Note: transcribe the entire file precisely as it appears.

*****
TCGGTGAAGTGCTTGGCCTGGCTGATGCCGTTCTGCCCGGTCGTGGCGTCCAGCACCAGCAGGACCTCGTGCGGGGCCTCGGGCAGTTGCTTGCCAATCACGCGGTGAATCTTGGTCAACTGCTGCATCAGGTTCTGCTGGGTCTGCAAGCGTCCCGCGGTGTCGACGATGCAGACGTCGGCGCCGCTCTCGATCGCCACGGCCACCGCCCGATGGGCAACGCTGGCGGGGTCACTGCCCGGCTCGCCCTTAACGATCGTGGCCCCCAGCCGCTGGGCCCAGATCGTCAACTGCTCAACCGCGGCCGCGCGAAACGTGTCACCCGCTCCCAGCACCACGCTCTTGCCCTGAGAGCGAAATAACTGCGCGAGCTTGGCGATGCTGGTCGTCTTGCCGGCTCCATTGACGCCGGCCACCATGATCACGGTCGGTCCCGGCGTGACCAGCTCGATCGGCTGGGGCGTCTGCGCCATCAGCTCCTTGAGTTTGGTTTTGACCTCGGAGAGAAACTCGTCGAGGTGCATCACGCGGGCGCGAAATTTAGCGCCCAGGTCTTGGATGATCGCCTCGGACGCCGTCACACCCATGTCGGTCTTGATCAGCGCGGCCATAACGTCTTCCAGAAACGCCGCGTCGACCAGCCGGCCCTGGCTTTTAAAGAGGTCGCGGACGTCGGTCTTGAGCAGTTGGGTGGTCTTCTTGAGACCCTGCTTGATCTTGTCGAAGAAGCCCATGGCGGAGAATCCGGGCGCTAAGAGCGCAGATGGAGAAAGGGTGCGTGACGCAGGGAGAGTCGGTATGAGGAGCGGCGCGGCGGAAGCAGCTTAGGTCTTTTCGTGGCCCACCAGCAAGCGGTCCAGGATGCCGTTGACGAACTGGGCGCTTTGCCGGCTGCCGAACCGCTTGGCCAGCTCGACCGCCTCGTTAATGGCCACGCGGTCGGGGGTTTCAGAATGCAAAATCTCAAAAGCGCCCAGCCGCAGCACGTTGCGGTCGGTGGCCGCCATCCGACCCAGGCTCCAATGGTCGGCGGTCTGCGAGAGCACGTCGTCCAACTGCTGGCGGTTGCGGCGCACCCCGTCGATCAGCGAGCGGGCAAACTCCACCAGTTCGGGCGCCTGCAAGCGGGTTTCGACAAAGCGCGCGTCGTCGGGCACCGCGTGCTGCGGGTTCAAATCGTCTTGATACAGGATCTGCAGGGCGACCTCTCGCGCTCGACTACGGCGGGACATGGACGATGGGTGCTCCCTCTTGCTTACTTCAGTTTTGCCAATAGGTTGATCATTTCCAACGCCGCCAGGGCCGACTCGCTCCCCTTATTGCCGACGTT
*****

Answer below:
TCGGTGAAGTGCTTGGCCTGGCTGATGCCGTTCTGCCCGGTCGTGGCGTCCAGCACCAGCAGGACCTCGTGCGGGGCCTCGGGCAGTTGCTTGCCAATCACGCGGTGAATCTTGGTCAACTGCTGCATCAGGTTCTGCTGGGTCTGCAAGCGTCCCGCGGTGTCGACGATGCAGACGTCGGCGCCGCTCTCGATCGCCACGGCCACCGCCCGATGGGCAACGCTGGCGGGGTCACTGCCCGGCTCGCCCTTAACGATCGTGGCCCCCAGCCGCTGGGCCCAGATCGTCAACTGCTCAACCGCGGCCGCGCGAAACGTGTCACCCGCTCCCAGCACCACGCTCTTGCCCTGAGAGCGAAATAACTGCGCGAGCTTGGCGATGCTGGTCGTCTTGCCGGCTCCATTGACGCCGGCCACCATGATCACGGTCGGTCCCGGCGTGACCAGCTCGATCGGCTGGGGCGTCTGCGCCATCAGCTCCTTGAGTTTGGTTTTGACCTCGGAGAGAAACTCGTCGAGGTGCATCACGCGGGCGCGAAATTTAGCGCCCAGGTCTTGGATGATCGCCTCGGACGCCGTCACACCCATGTCGGTCTTGATCAGCGCGGCCATAACGTCTTCCAGAAACGCCGCGTCGACCAGCCGGCCCTGGCTTTTAAAGAGGTCGCGGACGTCGGTCTTGAGCAGTTGGGTGGTCTTCTTGAGACCCTGCTTGATCTTGTCGAAGAAGCCCATGGCGGAGAATCCGGGCGCTAAGAGCGCAGATGGAGAAAGGGTGCGTGACGCAGGGAGAGTCGGTATGAGGAGCGGCGCGGCGGAAGCAGCTTAGGTCTTTTCGTGGCCCACCAGCAAGCGGTCCAGGATGCCGTTGACGAACTGGGCGCTTTGCCGGCTGCCGAACCGCTTGGCCAGCTCGACCGCCTCGTTAATGGCCACGCGGTCGGGGGTTTCAGAATGCAAAATCTCAAAAGCGCCCAGCCGCAGCACGTTGCGGTCGGTGGCCGCCATCCGACCCAGGCTCCAATGGTCGGCGGTCTGCGAGAGCACGTCGTCCAACTGCTGGCGGTTGCGGCGCACCCCGTCGATCAGCGAGCGGGCAAACTCCACCAGTTCGGGCGCCTGCAAGCGGGTTTCGACAAAGCGCGCGTCGTCGGGCACCGCGTGCTGCGGGTTCAAATCGTCTTGATACAGGATCTGCAGGGCGACCTCTCGCGCTCGACTACGGCGGGACATGGACGATGGGTGCTCCCTCTTGCTTACTTCAGTTTTGCCAATAGGTTGATCATTTCCAACGCCGCCAGGGCCGACTCGCTCCCCTTATTGCCGACGTT